Thanks to Rich Morawa and Joseph Welsh
I’ve copied several pages from the magazine that I thought would be of equal interest to all Vietnam Veterans…Remember the “Donut Dollies”? They were American Red Cross employees, who went to forward areas, and on some bases, operated Red Cross Centers, similar to Service Clubs offering recording studios to listen and record cassette tapes from home, participate in BINGO, trivia or other “games” so us soldiers could forget about the war for a short period of time. The Service Clubs were staffed by DOD/NAF civilians, who worked only on bases (with rare trips forward). Special Services also operated craft shops where guys could do their own film developing, make jewelry, etc., in addition to running the libraries and being responsible for all of the books that were sent out to firebases and LZs. Donut Dollies were the most recognized women, after the nurses, because they had so much exposure. Unfortunately, it became the norm to refer to all American women with USO, Special Services and Red Cross to become referred to as “Donut Dollies”.
R&R was something most, if not all, soldiers in the Vietnam War were able to schedule. In-country three-day passes to Vung Tau, China Beach, Eagle Beach and Cam Rahn Bay among others were usually easier to get than the week-long trips outside of the country. To us infantry soldiers, in-country R&R was normally given as a reward – for something well-done by either an individual or a unit. It was always more fun to go as a group!
The PX’s in some of the main base camps throughout the country were like large department stores back in the states where most anything was available or items such as a new car could be ordered and paid for in monthly installments – waiting for him when returning home. New soldiers were introduced to the war zone PX’s at the reception centers and usually visited them whenever returning to the rear areas.
Entertainment was plentiful throughout Vietnam – touring bands usually played in the rear-area EM / NCO / Officer clubs and sometimes visited soldiers in the remote firebases. The most famous and most sought after of all shows was the Bob Hope Christmas Special, which played in several of the larger bases over the Christmas holiday period. However, these shows filled quickly and normally by those stationed on the base. Those of us in remote firebases or out in the bush couldn’t leave our positions to attend and had to settle for listening to it on the radio.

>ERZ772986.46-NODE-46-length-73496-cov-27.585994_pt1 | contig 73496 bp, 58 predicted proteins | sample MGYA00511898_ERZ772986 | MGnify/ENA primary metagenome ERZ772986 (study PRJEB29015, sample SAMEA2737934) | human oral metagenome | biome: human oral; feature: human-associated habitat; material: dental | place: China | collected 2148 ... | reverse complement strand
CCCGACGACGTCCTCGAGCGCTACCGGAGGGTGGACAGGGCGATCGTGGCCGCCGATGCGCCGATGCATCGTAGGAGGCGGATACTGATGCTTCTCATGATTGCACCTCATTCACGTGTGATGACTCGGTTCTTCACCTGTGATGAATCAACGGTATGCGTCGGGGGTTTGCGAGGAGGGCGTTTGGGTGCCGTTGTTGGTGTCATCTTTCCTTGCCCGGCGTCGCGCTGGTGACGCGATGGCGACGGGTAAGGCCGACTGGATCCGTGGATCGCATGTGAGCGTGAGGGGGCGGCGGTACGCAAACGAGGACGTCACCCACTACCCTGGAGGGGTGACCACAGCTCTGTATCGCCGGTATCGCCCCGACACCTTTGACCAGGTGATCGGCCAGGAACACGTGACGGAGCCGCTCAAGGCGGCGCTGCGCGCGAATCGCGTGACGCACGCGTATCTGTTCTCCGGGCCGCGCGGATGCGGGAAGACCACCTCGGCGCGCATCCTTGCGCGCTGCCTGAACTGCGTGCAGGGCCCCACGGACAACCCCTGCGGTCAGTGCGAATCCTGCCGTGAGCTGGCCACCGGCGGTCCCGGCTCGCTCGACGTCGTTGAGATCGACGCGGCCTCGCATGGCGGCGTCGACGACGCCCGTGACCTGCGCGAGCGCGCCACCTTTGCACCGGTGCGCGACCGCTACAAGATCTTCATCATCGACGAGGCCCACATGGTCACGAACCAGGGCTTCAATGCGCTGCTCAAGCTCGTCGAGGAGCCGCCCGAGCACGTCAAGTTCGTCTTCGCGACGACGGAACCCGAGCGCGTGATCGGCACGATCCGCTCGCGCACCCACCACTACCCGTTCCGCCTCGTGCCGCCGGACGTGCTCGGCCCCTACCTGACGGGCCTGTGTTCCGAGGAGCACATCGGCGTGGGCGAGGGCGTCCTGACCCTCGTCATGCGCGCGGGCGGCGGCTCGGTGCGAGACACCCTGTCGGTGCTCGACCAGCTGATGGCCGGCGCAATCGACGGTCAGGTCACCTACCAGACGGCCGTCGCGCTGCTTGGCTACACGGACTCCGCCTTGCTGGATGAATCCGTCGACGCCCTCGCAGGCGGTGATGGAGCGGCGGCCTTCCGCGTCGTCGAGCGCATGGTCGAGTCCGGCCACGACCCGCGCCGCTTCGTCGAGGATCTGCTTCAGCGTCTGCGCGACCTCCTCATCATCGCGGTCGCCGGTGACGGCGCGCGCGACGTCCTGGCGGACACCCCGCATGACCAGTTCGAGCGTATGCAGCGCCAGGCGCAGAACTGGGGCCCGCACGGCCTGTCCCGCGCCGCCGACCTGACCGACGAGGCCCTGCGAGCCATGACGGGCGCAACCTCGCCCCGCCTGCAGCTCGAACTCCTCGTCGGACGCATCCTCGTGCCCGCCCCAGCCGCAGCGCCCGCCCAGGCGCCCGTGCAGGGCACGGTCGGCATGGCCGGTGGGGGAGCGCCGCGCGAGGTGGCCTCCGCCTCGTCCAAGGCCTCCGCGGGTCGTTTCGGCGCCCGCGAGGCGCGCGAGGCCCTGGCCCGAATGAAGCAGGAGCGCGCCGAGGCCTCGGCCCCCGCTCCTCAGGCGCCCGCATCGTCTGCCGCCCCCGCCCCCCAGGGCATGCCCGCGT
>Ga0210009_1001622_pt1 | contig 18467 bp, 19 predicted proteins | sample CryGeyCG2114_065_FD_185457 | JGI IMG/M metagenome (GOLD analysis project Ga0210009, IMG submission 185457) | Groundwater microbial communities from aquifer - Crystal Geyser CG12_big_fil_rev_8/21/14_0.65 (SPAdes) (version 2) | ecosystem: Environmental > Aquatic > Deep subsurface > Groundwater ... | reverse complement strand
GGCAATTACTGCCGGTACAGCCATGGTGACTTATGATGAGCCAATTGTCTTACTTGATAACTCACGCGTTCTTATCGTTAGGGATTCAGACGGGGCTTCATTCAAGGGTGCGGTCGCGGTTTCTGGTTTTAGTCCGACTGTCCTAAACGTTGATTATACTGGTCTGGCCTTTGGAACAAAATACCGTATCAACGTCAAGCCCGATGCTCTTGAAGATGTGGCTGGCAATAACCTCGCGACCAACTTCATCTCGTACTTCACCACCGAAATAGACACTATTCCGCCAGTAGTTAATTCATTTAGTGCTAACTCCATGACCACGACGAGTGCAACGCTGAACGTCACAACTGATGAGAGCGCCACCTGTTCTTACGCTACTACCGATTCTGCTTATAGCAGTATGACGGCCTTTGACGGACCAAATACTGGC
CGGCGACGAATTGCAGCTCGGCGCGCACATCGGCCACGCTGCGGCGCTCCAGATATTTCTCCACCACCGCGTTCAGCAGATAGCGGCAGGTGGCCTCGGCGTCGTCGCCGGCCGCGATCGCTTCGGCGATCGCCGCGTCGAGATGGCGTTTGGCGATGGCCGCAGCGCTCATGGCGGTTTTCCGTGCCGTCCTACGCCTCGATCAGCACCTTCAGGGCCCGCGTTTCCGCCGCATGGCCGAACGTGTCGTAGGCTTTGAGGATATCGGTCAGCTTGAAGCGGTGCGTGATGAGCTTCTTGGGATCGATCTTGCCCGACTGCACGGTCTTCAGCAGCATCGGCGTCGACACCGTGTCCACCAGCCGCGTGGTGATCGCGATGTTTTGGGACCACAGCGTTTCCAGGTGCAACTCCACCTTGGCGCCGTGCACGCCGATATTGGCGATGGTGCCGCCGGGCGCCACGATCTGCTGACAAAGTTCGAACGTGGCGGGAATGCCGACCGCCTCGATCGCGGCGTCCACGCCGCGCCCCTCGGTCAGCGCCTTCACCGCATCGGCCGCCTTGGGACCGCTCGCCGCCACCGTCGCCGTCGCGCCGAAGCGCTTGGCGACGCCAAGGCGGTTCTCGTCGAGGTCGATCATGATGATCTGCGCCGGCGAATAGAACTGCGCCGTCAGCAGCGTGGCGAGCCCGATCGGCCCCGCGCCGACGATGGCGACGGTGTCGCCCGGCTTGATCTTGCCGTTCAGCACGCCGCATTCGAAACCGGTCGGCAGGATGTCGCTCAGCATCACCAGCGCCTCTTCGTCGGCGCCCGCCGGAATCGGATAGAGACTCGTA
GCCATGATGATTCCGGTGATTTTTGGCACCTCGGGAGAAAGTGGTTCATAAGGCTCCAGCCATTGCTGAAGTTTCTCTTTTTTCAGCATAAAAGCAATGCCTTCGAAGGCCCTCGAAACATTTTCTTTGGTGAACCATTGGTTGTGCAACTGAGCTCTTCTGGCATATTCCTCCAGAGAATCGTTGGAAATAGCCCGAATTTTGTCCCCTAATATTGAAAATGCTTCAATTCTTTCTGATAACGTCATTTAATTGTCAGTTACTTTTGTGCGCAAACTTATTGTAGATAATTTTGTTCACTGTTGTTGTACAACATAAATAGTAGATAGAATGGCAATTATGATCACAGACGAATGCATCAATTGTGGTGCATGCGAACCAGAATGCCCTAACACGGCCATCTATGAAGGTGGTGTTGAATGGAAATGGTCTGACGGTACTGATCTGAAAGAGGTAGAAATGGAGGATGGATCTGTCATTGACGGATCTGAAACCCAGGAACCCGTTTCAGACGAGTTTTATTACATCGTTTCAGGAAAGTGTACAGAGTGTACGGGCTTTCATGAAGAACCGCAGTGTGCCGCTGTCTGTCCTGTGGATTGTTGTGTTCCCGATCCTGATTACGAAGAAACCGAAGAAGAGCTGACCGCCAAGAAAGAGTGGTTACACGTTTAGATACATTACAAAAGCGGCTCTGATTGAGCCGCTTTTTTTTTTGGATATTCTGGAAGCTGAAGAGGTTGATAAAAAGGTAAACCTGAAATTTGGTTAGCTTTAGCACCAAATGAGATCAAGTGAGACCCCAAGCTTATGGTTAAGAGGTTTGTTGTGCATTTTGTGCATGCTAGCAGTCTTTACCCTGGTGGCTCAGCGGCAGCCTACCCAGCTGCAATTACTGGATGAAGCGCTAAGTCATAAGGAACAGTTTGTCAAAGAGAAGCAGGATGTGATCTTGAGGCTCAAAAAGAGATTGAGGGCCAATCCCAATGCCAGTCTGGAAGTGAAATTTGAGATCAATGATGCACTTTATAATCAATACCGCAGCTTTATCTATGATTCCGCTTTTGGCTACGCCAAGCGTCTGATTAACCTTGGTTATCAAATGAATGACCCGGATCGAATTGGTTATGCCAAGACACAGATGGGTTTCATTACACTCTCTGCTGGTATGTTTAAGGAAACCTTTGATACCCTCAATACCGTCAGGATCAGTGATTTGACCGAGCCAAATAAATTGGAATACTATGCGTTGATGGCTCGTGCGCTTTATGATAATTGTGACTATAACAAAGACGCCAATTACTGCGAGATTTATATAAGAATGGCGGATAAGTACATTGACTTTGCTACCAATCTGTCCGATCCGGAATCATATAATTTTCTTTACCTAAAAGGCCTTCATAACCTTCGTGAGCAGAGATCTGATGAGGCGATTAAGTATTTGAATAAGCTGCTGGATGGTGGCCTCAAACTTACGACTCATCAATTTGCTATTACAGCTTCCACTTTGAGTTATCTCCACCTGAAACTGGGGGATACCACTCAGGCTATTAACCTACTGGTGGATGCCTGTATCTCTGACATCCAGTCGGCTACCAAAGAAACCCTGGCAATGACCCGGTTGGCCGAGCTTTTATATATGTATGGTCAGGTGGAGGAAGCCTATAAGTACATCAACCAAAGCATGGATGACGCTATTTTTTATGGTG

My second reason for choosing these particular pages was that they represented the GOOD times we had during our Vietnam deployment…to this day, I can still remember many of those happy memories! I hope this article does the same for you!
Unofficial Web Site Of The 71st Transportation Battalion In Vietnam
Please stop by and visit their website. It is filled with hundreds of personal photos from those veterans who had served in this battalion. There’s dozens of pages – each dedicated to one of these former soldiers…review the pics while their favorite song of the era plays in the background.
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I was Special Services at 3rd Field Hospital for 14 months. Evey self important person coming through TSN stopped here, lots of SS shows started at 3rd Field (from the Meyercord Hotel). The patients were thought of by MACV/MEDCOM- a library, movies, lots of pretty nurses.
These were the REAL AMERICANS, the ones that came to us, and not to the North, or lay in wait to spit on us when we came home.
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A few technical errors, but nice to see Special Services recognized, as well as the fact that, while everyone did not have the opportunity to enjoy the shows and facilities designed for recreation and relaxation, they were there and were able to provide some pleasant moments and memories for some.
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